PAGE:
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Mary Abowd, Associate Editor
May 19, 2020
Enjoy a new work from home and Q&A with the past Wex Artist Residency Award recipient and founder of the acclaimed Bebe Miller Company.
Even after the coronavirus drove us into quarantine, Bebe Miller, a Professor Emerita in the Department of Dance at Ohio State, has continued to make—and think about—art. Her short dance film Buffalo Plaid, created during the stay-at-home period, is the result of a class Miller took this past semester, in retirement, with dance department colleague and longtime friend Mitchell Rose.
Named for the shirt she was wearing that morning (because who feels like changing clothes these days?), the two-minute piece is a response to Rose’s prompt to his students who were suddenly forced home mid-semester: attach a camera to your body and make a “selfie movie.”
“I think this is a great time to be curious and to find ways of expressing that and sharing that,” Miller says. “I think this is a time to work for our humanity.”
Watch Buffalo Plaid on Vimeo.
Below is an edited conversation with Miller about “making” at home in a time of Covid-19 and her hopes despite our uncertain future.
The making of Buffalo Plaid came at such a disturbing and disruptive moment. Both teachers and students had to adapt pretty quickly.
After spring break, things changed radically. Suddenly, we were indoors. We had started out the class [Dance Film I] with access to equipment, like a tripod, but for many students that was no longer available. Mitchell’s thought was, well, pretty much everybody at home has a camera because they have a phone.
What did you do with his “make a selfie” prompt?
I put the camera in my lap. I put it on my foot. I carried it. I looked at it. I talked to it. I’m loving the shift from the body to the image, where timing, dynamics, sound, all of that, is still involved. This is where my creative energy is going right now.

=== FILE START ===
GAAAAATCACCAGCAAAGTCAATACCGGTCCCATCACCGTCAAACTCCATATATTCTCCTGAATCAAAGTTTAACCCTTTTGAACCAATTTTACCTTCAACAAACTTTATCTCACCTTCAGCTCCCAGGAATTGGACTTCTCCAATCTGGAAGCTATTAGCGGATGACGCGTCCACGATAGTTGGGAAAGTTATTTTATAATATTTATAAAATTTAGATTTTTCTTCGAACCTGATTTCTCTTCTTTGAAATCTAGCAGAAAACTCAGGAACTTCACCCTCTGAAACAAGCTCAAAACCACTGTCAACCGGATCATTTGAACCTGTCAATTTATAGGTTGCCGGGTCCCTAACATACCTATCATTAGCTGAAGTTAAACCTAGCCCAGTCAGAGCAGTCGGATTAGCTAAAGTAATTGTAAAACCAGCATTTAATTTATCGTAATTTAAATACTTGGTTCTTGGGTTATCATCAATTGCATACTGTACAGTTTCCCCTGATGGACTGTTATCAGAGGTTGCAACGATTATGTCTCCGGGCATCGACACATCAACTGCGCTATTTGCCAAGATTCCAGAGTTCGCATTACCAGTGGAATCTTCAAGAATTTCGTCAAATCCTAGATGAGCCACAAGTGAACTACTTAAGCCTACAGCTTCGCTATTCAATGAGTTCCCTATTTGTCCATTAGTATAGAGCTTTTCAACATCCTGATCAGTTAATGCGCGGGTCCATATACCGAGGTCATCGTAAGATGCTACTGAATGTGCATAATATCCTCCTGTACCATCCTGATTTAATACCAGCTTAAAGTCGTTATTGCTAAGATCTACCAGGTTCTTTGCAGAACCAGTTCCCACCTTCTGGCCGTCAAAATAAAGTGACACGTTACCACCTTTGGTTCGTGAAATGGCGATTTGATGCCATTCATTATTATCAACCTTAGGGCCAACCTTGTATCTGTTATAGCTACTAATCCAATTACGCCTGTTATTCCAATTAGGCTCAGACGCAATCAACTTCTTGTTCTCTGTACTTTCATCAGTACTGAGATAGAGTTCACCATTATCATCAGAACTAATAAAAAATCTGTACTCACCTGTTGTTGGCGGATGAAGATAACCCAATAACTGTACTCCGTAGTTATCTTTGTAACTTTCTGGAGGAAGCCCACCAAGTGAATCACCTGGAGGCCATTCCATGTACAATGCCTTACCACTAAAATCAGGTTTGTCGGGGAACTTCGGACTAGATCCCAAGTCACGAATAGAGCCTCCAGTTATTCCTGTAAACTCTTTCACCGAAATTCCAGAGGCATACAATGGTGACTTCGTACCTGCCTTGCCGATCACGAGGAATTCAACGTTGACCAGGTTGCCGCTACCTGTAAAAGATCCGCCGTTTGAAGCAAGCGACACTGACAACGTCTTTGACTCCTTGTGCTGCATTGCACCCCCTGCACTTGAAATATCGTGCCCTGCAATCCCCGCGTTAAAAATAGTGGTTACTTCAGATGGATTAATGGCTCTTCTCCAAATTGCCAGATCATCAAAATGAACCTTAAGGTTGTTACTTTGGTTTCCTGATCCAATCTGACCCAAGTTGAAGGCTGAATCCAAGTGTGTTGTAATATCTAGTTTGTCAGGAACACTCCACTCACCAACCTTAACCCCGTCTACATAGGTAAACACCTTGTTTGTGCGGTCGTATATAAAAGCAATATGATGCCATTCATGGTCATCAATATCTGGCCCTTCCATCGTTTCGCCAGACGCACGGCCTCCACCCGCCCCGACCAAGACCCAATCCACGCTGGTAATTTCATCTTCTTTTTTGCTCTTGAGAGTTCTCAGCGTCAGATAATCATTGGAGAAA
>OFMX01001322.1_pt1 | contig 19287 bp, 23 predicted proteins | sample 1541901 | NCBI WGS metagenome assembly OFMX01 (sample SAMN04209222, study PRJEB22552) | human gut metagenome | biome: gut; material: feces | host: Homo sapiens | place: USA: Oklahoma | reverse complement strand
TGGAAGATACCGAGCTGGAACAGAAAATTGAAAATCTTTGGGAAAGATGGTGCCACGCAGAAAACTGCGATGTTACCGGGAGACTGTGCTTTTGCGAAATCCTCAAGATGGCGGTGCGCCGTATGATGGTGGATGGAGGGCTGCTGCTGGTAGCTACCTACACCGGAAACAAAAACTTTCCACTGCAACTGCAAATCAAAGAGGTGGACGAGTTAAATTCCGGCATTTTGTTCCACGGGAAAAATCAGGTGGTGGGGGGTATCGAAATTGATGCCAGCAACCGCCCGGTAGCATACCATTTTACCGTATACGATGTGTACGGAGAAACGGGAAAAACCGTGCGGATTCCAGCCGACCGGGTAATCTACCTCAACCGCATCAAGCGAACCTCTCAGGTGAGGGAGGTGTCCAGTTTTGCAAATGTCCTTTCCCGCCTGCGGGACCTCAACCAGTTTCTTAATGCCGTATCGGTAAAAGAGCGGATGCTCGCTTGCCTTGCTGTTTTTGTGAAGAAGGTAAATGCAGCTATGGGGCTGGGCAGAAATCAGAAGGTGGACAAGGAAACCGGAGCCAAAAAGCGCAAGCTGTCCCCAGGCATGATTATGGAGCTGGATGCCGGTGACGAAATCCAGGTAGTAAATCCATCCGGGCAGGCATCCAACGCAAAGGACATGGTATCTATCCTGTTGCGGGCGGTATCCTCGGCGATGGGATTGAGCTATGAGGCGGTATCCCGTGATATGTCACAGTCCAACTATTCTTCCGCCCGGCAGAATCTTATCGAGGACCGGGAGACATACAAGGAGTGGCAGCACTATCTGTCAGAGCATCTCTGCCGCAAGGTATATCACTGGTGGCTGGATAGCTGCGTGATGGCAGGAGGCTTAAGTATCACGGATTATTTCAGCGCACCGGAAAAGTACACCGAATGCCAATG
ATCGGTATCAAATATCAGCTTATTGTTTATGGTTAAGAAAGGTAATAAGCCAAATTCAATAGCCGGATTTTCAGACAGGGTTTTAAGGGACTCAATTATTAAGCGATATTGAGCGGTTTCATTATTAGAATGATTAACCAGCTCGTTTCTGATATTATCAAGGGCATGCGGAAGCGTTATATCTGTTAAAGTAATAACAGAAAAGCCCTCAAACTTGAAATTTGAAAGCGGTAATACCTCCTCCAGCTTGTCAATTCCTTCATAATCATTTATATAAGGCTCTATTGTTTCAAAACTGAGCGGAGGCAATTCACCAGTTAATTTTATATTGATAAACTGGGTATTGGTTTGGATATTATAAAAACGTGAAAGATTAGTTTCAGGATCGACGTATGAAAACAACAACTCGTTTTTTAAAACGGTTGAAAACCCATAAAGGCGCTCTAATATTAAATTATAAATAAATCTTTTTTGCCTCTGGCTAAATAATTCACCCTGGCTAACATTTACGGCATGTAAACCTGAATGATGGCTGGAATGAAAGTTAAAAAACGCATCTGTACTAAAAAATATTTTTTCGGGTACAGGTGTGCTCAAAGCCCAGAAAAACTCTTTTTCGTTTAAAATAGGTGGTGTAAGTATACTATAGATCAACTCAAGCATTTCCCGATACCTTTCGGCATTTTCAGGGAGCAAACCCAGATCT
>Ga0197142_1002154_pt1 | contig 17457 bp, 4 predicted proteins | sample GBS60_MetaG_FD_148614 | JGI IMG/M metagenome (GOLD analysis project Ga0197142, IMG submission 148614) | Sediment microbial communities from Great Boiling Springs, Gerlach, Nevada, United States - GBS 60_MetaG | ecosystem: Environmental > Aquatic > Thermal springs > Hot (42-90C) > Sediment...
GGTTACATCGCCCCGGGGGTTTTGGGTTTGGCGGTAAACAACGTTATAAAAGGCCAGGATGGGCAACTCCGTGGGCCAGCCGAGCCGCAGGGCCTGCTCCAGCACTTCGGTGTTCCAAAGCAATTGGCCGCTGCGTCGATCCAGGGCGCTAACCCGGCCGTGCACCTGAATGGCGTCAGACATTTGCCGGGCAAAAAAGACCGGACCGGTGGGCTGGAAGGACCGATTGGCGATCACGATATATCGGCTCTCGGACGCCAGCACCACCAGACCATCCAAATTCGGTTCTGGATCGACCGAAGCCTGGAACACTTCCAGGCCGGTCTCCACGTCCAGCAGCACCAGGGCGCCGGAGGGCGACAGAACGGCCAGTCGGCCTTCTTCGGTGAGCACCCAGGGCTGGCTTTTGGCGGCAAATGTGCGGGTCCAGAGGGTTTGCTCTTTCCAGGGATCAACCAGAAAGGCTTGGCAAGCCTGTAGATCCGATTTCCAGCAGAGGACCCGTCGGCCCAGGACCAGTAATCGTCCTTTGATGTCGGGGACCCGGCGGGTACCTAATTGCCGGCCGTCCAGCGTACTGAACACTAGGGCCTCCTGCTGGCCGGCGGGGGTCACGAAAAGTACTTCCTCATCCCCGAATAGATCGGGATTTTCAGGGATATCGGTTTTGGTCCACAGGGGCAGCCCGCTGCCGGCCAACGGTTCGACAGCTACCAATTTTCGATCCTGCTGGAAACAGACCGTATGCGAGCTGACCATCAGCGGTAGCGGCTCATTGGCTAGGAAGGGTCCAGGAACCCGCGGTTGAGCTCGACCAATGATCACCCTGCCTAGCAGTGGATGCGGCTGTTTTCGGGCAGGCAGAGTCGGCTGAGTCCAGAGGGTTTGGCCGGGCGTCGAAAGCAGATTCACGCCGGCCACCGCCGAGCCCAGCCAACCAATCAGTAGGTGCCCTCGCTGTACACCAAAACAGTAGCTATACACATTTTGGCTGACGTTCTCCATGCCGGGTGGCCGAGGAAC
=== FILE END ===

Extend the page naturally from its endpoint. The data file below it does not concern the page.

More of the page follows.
What about the different objects you used in the film—the plaid shirt, the flying rope, views of your home space. Were those intentional or random?
The plaid shirt would be the one that I was wearing that morning. The piece was due that day, and I went, like, “eh.” My husband is a sailor and we had a box of rope from his boat. I saw the rope and thought, OK, this is not an object that I normally deal with, so what can this do? Looking up at my kitchen ceiling, I discovered a whole constellation of information I hadn’t noticed before. It was really delightful. The film was shot in 20 minutes, then I spent two hours editing it.
Talk about the shift from dance to film.
Something I’ve really taken away from this course and from Mitchell is that film has its own logic, which is different than dance logic. We’ve worked together in the past, but now I’m doing the shooting. I don’t have sound in mind (which is pretty much the same as how I work as a choreographer). I don’t have a screenplay. I don’t know exactly what it’s going to look like. And so, in Buffalo Plaid I’m looking at the camera—the audience—but with no sense of what the totality is going to be. What comes together in editing is similar to what comes together in editing in choreography, in terms of sensing what comes next. The biggest difference is that the video segments have all been filmed, and the “film logic," the order and tone I see in these bits of completed actions, happens in the editing. I’m sitting in front of my computer rather than responding to something that’s happening in front of me. With choreography there’s a liveness to what our input is, how the dancers and I are responding to each other, and what I’m noticing on a given day, how I’m reading the weight of a gesture or the tone of relationship. With both, I’m following a timeline or following a dynamic or sensing what might come next, but the tools feel very different with film. I’m responding to something that, once it’s complete, will remain what it is, every time I see it, its “logic” intact, for better or worse.
It’s interesting to hear that you can be holed up at home and still feel like you have everything you need to create something.